Better parking management (a checklist)

Tuesday, 25 October 2016

by: Qurius

Better parking management, which balances the needs of all stakeholders and meets the objectives set by parking owners, is achievable with good partnership and planning – two elements that are essential to good town centre management in general.

Partnership

The best way to ensure your plan for car parking provision meets the needs of all town centre users is to work in partnership and consult all the necessary stakeholders before decisions are made. A good car parking plan includes synergy with other modes of mobility. (Car parking has become a very emotive issue, which has the ability to occupy many column inches in the local press, where changes to provision are not well handled. )

Planning

Good planning requires careful consideration. This first thing to remember is that car parking provision cannot be planned in isolation. In fact, it should fall within a strategy for mobility and accessibility, which itself is a subset of a wider strategy for the town or city centre and local plan for the entire local authority area.

A checklist for better parking management

To develop a plan for car parking provision, it is important to understand existing strategies for the town centre and for mobility. If there is no town centre strategy and your location has neither a local plan or neighbourhood plan then alternatively you can use the data from other sources to help fill in the blanks. The type of data you might find useful includes:

  • Population size (and potential changes in population)
  • Social demographics
  • Employment profile
  • Geography of the catchment
  • Car ownership
  • Public transport infrastructure and usage
  • Town centre provision and business mix
  • Physical characteristics of the town centre
  • Spend and footfall
  • Vacancy rates
  • Market share
  • Competing destinations within catchment and town centre leakage
  • Parking occupancy
  • Cost of providing car parking (including depreciation and maintenance/management)

A combination of useful data can tell you different things about your town centre. Gathering the right data may lead to altering some of the dimensions to car parking provision:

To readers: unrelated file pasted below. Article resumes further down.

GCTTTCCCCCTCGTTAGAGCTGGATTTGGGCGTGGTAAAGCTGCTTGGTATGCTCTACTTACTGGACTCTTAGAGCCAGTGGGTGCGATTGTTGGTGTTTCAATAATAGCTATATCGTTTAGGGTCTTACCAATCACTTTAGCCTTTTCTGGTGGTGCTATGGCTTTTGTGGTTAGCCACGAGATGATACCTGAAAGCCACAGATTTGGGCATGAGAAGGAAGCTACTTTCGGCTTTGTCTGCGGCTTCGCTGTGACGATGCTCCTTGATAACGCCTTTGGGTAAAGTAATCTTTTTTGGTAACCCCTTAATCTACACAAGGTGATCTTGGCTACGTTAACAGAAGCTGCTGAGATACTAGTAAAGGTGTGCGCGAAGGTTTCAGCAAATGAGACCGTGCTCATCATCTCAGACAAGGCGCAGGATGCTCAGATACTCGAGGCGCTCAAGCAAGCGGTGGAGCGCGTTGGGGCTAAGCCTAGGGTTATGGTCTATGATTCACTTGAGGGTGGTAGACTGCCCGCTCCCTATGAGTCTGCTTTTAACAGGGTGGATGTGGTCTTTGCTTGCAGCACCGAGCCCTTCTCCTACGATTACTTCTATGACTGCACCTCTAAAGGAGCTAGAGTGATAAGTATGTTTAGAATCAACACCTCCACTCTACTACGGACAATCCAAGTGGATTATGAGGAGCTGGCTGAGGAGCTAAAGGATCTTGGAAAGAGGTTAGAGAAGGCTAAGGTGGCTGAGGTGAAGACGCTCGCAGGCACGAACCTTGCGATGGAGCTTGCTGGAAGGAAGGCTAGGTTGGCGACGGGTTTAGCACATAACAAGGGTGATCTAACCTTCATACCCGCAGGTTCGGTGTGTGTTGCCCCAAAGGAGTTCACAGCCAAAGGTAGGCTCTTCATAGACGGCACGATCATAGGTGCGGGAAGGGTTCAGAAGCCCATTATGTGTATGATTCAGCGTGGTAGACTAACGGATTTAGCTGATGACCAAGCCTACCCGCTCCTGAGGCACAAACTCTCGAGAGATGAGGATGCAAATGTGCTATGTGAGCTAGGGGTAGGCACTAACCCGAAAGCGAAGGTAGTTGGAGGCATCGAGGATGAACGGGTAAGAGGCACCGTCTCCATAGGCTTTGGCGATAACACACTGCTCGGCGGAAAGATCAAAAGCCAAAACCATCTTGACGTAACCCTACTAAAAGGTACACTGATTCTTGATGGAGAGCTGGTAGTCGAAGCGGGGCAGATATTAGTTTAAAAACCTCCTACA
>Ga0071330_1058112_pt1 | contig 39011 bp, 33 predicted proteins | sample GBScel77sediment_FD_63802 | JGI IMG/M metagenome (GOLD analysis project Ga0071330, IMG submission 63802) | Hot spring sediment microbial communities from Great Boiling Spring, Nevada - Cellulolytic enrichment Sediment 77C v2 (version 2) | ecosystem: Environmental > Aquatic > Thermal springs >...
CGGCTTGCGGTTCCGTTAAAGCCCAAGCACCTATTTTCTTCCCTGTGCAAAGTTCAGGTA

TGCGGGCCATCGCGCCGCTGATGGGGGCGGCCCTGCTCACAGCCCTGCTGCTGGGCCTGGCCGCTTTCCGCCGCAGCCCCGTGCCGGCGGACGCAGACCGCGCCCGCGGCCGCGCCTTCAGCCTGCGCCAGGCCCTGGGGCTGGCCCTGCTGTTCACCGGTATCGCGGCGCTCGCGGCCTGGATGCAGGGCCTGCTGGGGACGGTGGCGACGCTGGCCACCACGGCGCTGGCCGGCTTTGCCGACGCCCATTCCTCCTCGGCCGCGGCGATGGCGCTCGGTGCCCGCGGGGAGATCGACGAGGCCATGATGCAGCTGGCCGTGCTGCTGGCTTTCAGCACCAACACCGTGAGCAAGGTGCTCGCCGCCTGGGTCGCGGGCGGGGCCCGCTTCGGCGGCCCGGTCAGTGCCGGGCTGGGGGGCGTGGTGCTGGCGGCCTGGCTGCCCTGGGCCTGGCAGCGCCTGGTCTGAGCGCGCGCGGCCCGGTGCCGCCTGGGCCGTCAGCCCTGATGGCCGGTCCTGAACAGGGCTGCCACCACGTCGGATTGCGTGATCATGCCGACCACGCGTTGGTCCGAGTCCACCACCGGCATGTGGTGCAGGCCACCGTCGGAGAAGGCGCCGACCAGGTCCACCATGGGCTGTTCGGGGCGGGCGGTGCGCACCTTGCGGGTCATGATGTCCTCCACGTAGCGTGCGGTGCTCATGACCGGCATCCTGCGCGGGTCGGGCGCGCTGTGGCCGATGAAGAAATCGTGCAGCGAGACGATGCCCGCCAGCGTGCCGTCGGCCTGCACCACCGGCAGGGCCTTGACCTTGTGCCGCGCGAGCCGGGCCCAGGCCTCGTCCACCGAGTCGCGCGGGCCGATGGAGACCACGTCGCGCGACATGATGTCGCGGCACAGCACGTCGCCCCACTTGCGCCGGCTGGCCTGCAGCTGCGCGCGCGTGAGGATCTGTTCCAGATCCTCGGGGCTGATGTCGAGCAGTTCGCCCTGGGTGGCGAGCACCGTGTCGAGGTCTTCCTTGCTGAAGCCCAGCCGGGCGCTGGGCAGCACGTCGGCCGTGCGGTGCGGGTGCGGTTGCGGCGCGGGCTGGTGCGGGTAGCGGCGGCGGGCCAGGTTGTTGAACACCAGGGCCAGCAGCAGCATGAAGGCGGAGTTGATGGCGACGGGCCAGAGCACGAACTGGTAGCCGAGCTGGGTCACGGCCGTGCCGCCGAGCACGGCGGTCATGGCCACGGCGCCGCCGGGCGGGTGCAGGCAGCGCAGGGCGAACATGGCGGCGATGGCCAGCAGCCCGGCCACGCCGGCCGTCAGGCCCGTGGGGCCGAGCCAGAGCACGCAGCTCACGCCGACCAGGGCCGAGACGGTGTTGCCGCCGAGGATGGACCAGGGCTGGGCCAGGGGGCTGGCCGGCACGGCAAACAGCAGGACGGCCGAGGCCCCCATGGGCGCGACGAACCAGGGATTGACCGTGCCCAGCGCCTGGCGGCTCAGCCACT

• Cost
  • Structure of pricing policy (differentiation between short and long term, weekdays and weekends, peak and off-peak)
  • Quantity of spaces
  • Location within town centre (for example, proximity to amenities, major access routes, or other modes of transport)
  • Types of car parking (for example, on-street, off street, pay and display, pay on exit, barrier operated)
  • Targeting of specific types of users (for example, shoppers, commuters, leisure users)
  • Payment methods
  • Enforcement and fines
  • Security measures
  • Provision for disabled users

This is not a comprehensive list. Other elements of the offer may need to be considered. It must be remembered that a plan for car parking provision must compliment the aims and objectives of any existing plan for the town centre and must be based on local circumstances. Objectives may include:

  • Decreasing parking tariffs to exploit latent demand from car users
  • Encourage more shoppers into the town centre by maintaining a high tariff at peak commuting times and a lower tariff during off-peak when retail, leisure and social activities will drive demand
  • Ensure appropriate payment methods are in place where charges are made
  • Limit car parking provision where the town centre’s pedestrianisation is a key attraction to visitors
  • Design interventions to encourage the take-up of public transport or cycling

The outcome needs to support the town centre, or else modifications need to be made. Review the performance of your car parks and their impact on the town centre at least annually, but preferably more often. Also remember that town centres will continually evolve for different reasons such as new development, change in uses and evolving demographics. Ensure the parking provision evolves accordingly.

A liberal extract from 'Re-Think! Parking on the High Street', an exploration and collation of evidence and learnings regarding the relationship between car parking provision and town centre prosperity - by the Association of Town & City Management (ATCM), the British Parking Association (BPA), Springboard Research Ltd and Parking Data & Research International (PDRI).